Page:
Well, sort of. My database is public so the knowledge can benefit everyone. CocktailDB.com basically encapsulates my collection, though we are getting into territories of inclusion now (think bubblegum schnapps) where the database will represent what the collection does not! I am also constantly on the lookout for under-represented examples of glassware that historically (or currently) hold mixed drink forms. For instance I just acquired my first roemer and pub rummer from England, and am concentrating on obtaining original 19th century goblet, flip, and drip glasses in addition to the glass types already on display in the database.

--Doc.

#38 Lexica

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Posted 22 October 2004 - 02:36 PM

Hi everyone. I thought you all might like to know how a REAL nutcase stores his libational constituents. I just bought a pretty little house in Burbank, California last year. The "family room" was this large dark affair, so I did what I've always wanted to do...create a *library*.  I tore out the indeterminate color shag carpeting and leveled the 3" sloping floor. I then added wood plank flooring. I knocked out the better part of a wall for light - and added a big window. This would become a centerpiece for what was to come! I designed and installed wrap-around built-in floor-to-ceiling bookshelves and cabinets on all walls - except where the new window was. That just got a lower cabinet. Cabinets below books...you get the idea. This gave me a very pretty room and the culmination to my nefarious scheme. Two towering lighted cabinets with glass shelves to either side of the new window and resting on the large base cabinet would hold my various drink glasses, from Delmonicos and Hurricanes to Roemers and stirrup cups. Underneath went my working booze -- the stuff I use most frequently. In all the other cabinets around the room went the rare stuff. All solid wood doors - it just looks like a library, but for the Dr. Frankenstein's mixology equipment atop the window cabinet between the two glasses towers. And the punch line: I am storing close to 1000 bottles, number growing all the time. Time for an addition!

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Oh, my. I'm experiencing a serious case of renter's envy. It sounds lovely. Any chance of seeing photos?
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#39 drcocktail

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Posted 22 October 2004 - 02:42 PM

Of the room and cabinets? I think I can arrange that. I'll grab some shots tonight.

--Doc.

#40 Liz Johnson

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Posted 22 October 2004 - 04:46 PM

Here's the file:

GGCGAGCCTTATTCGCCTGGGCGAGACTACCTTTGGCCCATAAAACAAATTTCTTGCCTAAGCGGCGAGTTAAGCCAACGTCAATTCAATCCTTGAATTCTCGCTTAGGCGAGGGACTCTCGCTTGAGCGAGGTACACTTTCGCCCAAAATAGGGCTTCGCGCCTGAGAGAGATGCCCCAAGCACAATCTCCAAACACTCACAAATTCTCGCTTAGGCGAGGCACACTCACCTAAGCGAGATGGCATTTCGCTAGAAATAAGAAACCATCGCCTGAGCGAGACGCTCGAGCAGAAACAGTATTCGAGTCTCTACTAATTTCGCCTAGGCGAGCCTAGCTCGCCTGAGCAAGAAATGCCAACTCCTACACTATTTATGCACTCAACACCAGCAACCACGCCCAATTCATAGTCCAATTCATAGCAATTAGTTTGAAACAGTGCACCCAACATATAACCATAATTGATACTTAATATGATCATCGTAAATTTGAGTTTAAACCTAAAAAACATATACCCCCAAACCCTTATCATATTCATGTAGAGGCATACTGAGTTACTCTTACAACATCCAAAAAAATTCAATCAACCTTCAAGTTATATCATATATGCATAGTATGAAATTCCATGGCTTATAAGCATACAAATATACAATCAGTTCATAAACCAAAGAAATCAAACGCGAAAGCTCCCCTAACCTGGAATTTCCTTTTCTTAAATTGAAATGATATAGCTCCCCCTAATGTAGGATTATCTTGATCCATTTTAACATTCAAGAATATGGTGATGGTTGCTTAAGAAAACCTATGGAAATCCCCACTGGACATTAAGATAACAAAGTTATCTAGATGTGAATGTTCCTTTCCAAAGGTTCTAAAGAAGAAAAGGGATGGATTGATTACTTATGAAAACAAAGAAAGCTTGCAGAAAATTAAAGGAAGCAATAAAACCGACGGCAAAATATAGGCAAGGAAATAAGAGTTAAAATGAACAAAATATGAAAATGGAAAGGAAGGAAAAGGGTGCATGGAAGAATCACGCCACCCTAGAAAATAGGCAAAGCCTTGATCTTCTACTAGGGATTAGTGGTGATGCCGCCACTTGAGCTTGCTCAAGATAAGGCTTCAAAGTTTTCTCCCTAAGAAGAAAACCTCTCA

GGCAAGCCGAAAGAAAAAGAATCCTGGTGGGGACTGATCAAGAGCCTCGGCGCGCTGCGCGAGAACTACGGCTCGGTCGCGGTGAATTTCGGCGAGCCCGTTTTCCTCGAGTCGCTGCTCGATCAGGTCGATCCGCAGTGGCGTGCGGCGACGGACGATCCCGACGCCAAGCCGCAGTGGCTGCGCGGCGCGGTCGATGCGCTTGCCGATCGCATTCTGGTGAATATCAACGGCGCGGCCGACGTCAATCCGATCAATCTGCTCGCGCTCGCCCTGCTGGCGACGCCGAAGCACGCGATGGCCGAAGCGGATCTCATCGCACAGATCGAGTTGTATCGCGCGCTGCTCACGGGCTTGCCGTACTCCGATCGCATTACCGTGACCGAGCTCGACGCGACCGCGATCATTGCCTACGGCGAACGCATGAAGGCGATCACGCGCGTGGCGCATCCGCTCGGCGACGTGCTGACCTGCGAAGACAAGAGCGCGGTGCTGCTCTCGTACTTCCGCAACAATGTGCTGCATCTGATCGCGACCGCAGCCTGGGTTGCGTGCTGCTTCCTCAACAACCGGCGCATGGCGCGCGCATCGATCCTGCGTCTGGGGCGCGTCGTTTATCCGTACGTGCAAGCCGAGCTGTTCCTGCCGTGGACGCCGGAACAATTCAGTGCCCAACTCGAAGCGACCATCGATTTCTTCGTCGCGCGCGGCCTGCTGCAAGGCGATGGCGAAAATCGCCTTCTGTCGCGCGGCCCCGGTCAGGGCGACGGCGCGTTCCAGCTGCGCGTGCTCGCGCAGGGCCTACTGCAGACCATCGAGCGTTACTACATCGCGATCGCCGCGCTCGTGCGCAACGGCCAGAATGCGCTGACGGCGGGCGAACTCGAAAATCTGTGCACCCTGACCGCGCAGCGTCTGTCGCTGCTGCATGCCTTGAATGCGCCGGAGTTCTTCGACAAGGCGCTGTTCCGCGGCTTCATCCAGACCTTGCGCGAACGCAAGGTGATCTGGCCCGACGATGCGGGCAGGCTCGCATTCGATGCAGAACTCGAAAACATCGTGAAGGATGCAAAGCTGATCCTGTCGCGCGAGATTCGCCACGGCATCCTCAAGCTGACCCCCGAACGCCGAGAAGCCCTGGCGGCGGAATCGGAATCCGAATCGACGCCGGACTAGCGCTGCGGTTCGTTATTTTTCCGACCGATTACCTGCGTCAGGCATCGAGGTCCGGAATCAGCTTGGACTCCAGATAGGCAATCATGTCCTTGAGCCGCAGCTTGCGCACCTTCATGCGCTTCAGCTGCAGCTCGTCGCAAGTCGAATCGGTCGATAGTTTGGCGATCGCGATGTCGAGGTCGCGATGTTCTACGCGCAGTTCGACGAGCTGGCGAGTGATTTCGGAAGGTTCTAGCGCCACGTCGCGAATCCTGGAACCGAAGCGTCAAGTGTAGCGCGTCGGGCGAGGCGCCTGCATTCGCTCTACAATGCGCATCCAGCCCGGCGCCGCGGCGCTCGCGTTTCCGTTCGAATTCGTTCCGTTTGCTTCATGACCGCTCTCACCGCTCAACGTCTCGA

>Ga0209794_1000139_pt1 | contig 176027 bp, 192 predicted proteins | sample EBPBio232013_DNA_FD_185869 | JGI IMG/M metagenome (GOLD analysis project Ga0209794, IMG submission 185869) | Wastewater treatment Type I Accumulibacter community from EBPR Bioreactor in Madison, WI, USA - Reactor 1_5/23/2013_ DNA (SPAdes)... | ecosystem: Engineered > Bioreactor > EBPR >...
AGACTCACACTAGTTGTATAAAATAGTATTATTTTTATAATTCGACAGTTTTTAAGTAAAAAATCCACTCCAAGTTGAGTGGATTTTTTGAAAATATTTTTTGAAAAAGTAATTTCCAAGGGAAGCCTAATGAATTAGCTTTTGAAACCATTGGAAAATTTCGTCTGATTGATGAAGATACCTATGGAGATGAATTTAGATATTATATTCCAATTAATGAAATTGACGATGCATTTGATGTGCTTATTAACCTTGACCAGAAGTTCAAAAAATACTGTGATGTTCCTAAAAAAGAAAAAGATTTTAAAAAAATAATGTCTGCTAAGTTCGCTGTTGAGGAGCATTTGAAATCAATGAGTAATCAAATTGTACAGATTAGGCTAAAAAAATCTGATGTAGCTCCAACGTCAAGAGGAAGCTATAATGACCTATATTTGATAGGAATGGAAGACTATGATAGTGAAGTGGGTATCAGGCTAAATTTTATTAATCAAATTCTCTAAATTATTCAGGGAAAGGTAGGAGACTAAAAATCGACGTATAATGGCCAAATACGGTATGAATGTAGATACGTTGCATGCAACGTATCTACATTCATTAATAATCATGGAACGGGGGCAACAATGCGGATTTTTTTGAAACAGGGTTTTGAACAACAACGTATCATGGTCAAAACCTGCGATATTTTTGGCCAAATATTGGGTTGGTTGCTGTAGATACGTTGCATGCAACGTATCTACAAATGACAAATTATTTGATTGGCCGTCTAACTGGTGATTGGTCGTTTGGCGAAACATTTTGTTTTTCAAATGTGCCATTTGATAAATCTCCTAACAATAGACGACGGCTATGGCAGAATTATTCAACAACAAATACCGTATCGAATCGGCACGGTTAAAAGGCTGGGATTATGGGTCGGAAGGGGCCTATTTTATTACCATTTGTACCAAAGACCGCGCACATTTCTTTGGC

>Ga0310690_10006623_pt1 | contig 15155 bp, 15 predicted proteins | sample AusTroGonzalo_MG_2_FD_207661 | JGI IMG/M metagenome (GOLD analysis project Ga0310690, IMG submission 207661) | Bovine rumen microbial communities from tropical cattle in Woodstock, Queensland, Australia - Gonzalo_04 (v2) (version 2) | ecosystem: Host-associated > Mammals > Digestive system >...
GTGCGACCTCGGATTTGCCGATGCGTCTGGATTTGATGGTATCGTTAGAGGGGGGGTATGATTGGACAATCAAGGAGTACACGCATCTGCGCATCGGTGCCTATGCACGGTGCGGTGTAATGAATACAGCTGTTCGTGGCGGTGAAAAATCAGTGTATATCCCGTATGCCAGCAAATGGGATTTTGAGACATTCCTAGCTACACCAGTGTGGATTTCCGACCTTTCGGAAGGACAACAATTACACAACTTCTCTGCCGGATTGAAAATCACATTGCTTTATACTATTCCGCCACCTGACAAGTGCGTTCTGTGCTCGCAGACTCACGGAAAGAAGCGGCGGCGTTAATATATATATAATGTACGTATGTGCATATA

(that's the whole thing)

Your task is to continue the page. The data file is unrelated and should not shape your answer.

Hi everyone. I thought you all might like to know how a REAL nutcase stores his libational constituents. I just bought a pretty little house in Burbank, California last year. The "family room" was this large dark affair, so I did what I've always wanted to do...create a *library*.  I tore out the indeterminate color shag carpeting and leveled the 3" sloping floor. I then added wood plank flooring. I knocked out the better part of a wall for light - and added a big window. This would become a centerpiece for what was to come! I designed and installed wrap-around built-in floor-to-ceiling bookshelves and cabinets on all walls - except where the new window was. That just got a lower cabinet. Cabinets below books...you get the idea. This gave me a very pretty room and the culmination to my nefarious scheme. Two towering lighted cabinets with glass shelves to either side of the new window and resting on the large base cabinet would hold my various drink glasses, from Delmonicos and Hurricanes to Roemers and stirrup cups. Underneath went my working booze -- the stuff I use most frequently. In all the other cabinets around the room went the rare stuff. All solid wood doors - it just looks like a library, but for the Dr. Frankenstein's mixology equipment atop the window cabinet between the two glasses towers. And the punch line: I am storing close to 1000 bottles, number growing all the time. Time for an addition!

Dr. "Nutcase" Cocktail

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My GOD, we MUST see photos! Puts my silly little rococo contraption to shame.
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#41 drcocktail

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Posted 23 October 2004 - 07:42 PM

Remember, I never said I was Ansel Adams.

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Any cabinet you see that isn't open is equally packed with libational constituents!
In the big cabinet resides the booze I mix with regularly. Left cabinet-hard liquor, middle cabinet-liqueurs, right cabinet-non-alc mixers, bitters, absinthes, wines used in cocktails, spices.